Low dose angiotensin II infusions into the renal artery induce chronic hypertension in conscious dogs

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Angiotensin II was infused at 0.5 ng/kg/min either directly into the left renal artery (n = 5) or intravenously (n = 4) for 28 days in conscious dogs. Renal artery infusion of angiotensin II had no significant effect on mean arterial pressure after 1 and 24 h, but pressure had increased by 12 ± 2, 12 ± 4, 8 ± 3 and 13 ± 3 mmHg on days 7, 14, 21 and 28, respectively, during infusion. Renal blood flow decreased significantly at 24 hours (p = 0.02) but was not significantly reduced subsequently. Over days 7- 28, central venous pressure and haematocrit rose significantly but body weight did not change significantly. During intravenous infusion of angiotensin II, arterial pressure increased (5 ± 4, 7 ± 5 and 5 ± 3 mmHg on days 7, 14 and 21, respectively), body weight rose and haematocrit fell significantly, but central venous pressure did not change. Thus, angiotensin II infused into the renal artery, at a dose which had no initial pressor effect, produced chronic, stable hypertension, with equivocal evidence of renal fluid retention. We conclude that elevated levels of angiotensin II in the kidney alone can cause chronic hypertension.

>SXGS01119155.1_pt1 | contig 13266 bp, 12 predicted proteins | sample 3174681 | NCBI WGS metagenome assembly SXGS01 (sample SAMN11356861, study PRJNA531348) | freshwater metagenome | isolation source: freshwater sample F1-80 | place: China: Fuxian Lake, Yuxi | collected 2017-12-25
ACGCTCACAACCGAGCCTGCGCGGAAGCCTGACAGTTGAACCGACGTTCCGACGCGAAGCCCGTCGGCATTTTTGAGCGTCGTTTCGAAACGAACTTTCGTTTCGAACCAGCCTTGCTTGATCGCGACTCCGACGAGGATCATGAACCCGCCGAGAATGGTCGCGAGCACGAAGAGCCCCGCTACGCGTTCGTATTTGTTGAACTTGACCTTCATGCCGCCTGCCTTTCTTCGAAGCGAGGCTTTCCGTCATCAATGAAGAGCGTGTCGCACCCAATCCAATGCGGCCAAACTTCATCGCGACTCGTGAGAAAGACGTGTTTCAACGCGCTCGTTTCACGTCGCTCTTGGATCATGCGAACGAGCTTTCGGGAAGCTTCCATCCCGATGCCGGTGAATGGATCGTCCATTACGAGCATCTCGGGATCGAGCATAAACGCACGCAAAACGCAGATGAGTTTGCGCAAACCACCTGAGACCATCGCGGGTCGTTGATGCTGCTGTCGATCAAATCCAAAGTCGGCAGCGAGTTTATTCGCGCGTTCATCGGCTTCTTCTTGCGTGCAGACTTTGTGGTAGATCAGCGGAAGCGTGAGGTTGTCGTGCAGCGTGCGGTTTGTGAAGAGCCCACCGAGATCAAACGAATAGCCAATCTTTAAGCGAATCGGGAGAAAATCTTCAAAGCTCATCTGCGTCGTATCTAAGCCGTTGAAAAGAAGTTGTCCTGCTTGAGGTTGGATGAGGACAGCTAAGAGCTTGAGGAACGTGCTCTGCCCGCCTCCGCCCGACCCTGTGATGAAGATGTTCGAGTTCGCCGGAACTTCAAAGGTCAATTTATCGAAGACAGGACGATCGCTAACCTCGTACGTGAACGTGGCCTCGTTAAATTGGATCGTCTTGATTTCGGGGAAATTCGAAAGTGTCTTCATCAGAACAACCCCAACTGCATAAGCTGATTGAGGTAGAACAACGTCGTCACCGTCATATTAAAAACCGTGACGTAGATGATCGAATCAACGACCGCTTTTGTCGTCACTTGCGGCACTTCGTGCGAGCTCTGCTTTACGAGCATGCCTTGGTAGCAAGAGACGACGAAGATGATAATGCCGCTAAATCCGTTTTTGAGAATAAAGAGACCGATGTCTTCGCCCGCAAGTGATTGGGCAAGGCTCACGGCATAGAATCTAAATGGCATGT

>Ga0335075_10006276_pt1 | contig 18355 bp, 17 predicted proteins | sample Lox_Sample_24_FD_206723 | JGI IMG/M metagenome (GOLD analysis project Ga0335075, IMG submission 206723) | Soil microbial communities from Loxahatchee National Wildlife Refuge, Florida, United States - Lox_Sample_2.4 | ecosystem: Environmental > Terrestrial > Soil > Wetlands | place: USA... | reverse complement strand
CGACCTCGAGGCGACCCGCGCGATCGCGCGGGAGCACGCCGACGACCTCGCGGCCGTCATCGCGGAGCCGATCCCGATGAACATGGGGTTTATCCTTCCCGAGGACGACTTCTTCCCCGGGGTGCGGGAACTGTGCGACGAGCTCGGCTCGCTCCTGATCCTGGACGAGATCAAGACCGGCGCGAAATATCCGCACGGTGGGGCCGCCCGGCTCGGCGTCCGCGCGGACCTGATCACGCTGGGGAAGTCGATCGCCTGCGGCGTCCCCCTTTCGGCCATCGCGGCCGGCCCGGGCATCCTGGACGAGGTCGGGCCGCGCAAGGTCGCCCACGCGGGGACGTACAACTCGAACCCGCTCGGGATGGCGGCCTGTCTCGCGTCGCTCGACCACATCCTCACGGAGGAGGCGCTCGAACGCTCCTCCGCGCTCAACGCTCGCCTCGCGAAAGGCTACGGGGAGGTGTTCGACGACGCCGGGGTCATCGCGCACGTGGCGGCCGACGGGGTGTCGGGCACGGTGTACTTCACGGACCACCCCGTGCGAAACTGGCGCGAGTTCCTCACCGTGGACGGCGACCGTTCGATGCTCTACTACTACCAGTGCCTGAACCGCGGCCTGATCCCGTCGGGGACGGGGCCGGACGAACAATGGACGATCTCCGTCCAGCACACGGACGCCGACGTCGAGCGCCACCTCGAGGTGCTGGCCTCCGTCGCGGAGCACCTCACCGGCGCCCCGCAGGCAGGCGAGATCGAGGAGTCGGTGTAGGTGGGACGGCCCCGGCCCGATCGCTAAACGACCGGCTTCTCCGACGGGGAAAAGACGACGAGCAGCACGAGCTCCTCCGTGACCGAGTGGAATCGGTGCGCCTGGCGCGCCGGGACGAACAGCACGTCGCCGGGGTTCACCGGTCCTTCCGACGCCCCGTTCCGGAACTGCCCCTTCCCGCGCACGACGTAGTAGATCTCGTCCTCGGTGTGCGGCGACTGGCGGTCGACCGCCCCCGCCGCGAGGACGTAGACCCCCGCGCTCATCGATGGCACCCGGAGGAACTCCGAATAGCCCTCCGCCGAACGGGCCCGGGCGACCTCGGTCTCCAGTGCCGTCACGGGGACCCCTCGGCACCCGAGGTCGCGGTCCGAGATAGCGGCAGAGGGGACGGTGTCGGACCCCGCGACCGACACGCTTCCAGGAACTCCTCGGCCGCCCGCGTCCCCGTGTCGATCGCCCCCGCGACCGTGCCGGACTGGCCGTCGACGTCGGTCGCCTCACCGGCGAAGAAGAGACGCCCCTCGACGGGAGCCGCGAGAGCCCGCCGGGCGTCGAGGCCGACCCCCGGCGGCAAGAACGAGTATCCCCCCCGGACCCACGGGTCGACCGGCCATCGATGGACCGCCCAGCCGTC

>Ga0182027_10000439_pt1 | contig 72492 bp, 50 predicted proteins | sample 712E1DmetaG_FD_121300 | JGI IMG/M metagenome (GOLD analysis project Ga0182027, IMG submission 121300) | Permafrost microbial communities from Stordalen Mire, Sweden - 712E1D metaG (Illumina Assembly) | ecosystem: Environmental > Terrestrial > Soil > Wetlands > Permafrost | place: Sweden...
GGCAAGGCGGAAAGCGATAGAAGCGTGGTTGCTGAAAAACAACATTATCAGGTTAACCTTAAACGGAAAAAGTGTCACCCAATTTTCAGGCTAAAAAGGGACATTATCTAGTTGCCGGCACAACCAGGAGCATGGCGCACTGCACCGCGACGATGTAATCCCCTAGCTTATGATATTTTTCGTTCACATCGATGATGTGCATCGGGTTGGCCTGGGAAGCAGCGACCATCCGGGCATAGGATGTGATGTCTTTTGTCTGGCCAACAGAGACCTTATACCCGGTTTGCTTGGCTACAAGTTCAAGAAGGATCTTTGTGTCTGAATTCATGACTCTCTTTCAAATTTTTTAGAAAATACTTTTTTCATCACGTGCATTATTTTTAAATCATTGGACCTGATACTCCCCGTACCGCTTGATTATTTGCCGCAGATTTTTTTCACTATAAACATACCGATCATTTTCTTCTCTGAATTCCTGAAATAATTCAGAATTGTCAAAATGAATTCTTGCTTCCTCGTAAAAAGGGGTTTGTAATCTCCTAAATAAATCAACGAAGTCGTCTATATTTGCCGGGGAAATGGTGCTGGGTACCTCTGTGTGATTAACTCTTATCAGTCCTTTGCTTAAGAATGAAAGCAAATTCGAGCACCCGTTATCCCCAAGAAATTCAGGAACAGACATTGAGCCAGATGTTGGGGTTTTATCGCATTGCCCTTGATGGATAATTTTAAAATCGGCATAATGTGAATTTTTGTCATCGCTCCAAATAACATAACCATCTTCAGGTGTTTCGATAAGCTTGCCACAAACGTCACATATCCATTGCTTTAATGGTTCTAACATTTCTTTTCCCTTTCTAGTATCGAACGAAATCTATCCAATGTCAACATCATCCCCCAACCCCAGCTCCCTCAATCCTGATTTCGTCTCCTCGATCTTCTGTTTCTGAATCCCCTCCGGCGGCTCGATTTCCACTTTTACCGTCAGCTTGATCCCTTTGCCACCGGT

Original languageEnglish
Pages (from-to)52-61
Number of pages10
JournalBlood Pressure
Issue number1
Publication statusPublished - Jan 1997


  • angiotensin II
  • dog
  • hypertension
  • plasma renin activity
  • renal blood flow

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